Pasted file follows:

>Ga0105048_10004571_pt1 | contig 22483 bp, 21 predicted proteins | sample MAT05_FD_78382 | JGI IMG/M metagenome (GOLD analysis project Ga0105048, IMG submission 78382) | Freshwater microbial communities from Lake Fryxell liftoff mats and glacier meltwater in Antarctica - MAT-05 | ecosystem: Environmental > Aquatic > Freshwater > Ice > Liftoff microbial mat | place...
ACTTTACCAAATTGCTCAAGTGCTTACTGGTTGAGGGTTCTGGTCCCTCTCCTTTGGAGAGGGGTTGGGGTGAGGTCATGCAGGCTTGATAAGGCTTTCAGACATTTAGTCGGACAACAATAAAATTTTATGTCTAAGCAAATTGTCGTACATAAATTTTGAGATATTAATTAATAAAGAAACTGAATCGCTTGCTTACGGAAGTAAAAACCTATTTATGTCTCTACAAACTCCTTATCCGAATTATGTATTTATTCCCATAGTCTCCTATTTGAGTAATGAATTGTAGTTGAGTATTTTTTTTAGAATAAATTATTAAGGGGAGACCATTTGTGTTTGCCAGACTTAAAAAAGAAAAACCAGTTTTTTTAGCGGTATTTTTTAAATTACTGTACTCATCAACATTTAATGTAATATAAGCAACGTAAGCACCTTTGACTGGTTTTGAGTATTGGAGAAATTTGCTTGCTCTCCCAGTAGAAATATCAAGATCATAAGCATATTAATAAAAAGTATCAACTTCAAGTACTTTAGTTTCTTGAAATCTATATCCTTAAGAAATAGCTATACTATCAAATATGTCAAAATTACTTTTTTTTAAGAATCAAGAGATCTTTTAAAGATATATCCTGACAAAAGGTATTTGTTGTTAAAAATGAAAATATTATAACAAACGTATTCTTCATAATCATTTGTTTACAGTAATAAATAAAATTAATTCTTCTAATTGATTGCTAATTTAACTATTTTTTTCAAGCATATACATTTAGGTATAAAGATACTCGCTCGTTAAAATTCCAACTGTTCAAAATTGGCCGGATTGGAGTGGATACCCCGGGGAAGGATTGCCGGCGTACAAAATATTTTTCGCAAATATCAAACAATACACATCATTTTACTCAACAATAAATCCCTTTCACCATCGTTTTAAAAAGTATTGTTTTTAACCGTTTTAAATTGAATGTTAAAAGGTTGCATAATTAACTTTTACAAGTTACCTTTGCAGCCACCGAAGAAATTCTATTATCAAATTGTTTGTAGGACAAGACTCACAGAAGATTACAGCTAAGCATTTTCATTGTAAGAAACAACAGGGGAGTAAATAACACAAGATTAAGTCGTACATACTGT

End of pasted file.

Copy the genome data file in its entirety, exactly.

>Ga0105048_10004571_pt1 | contig 22483 bp, 21 predicted proteins | sample MAT05_FD_78382 | JGI IMG/M metagenome (GOLD analysis project Ga0105048, IMG submission 78382) | Freshwater microbial communities from Lake Fryxell liftoff mats and glacier meltwater in Antarctica - MAT-05 | ecosystem: Environmental > Aquatic > Freshwater > Ice > Liftoff microbial mat | place...
ACTTTACCAAATTGCTCAAGTGCTTACTGGTTGAGGGTTCTGGTCCCTCTCCTTTGGAGAGGGGTTGGGGTGAGGTCATGCAGGCTTGATAAGGCTTTCAGACATTTAGTCGGACAACAATAAAATTTTATGTCTAAGCAAATTGTCGTACATAAATTTTGAGATATTAATTAATAAAGAAACTGAATCGCTTGCTTACGGAAGTAAAAACCTATTTATGTCTCTACAAACTCCTTATCCGAATTATGTATTTATTCCCATAGTCTCCTATTTGAGTAATGAATTGTAGTTGAGTATTTTTTTTAGAATAAATTATTAAGGGGAGACCATTTGTGTTTGCCAGACTTAAAAAAGAAAAACCAGTTTTTTTAGCGGTATTTTTTAAATTACTGTACTCATCAACATTTAATGTAATATAAGCAACGTAAGCACCTTTGACTGGTTTTGAGTATTGGAGAAATTTGCTTGCTCTCCCAGTAGAAATATCAAGATCATAAGCATATTAATAAAAAGTATCAACTTCAAGTACTTTAGTTTCTTGAAATCTATATCCTTAAGAAATAGCTATACTATCAAATATGTCAAAATTACTTTTTTTTAAGAATCAAGAGATCTTTTAAAGATATATCCTGACAAAAGGTATTTGTTGTTAAAAATGAAAATATTATAACAAACGTATTCTTCATAATCATTTGTTTACAGTAATAAATAAAATTAATTCTTCTAATTGATTGCTAATTTAACTATTTTTTTCAAGCATATACATTTAGGTATAAAGATACTCGCTCGTTAAAATTCCAACTGTTCAAAATTGGCCGGATTGGAGTGGATACCCCGGGGAAGGATTGCCGGCGTACAAAATATTTTTCGCAAATATCAAACAATACACATCATTTTACTCAACAATAAATCCCTTTCACCATCGTTTTAAAAAGTATTGTTTTTAACCGTTTTAAATTGAATGTTAAAAGGTTGCATAATTAACTTTTACAAGTTACCTTTGCAGCCACCGAAGAAATTCTATTATCAAATTGTTTGTAGGACAAGACTCACAGAAGATTACAGCTAAGCATTTTCATTGTAAGAAACAACAGGGGAGTAAATAACACAAGATTAAGTCGTACATACTGT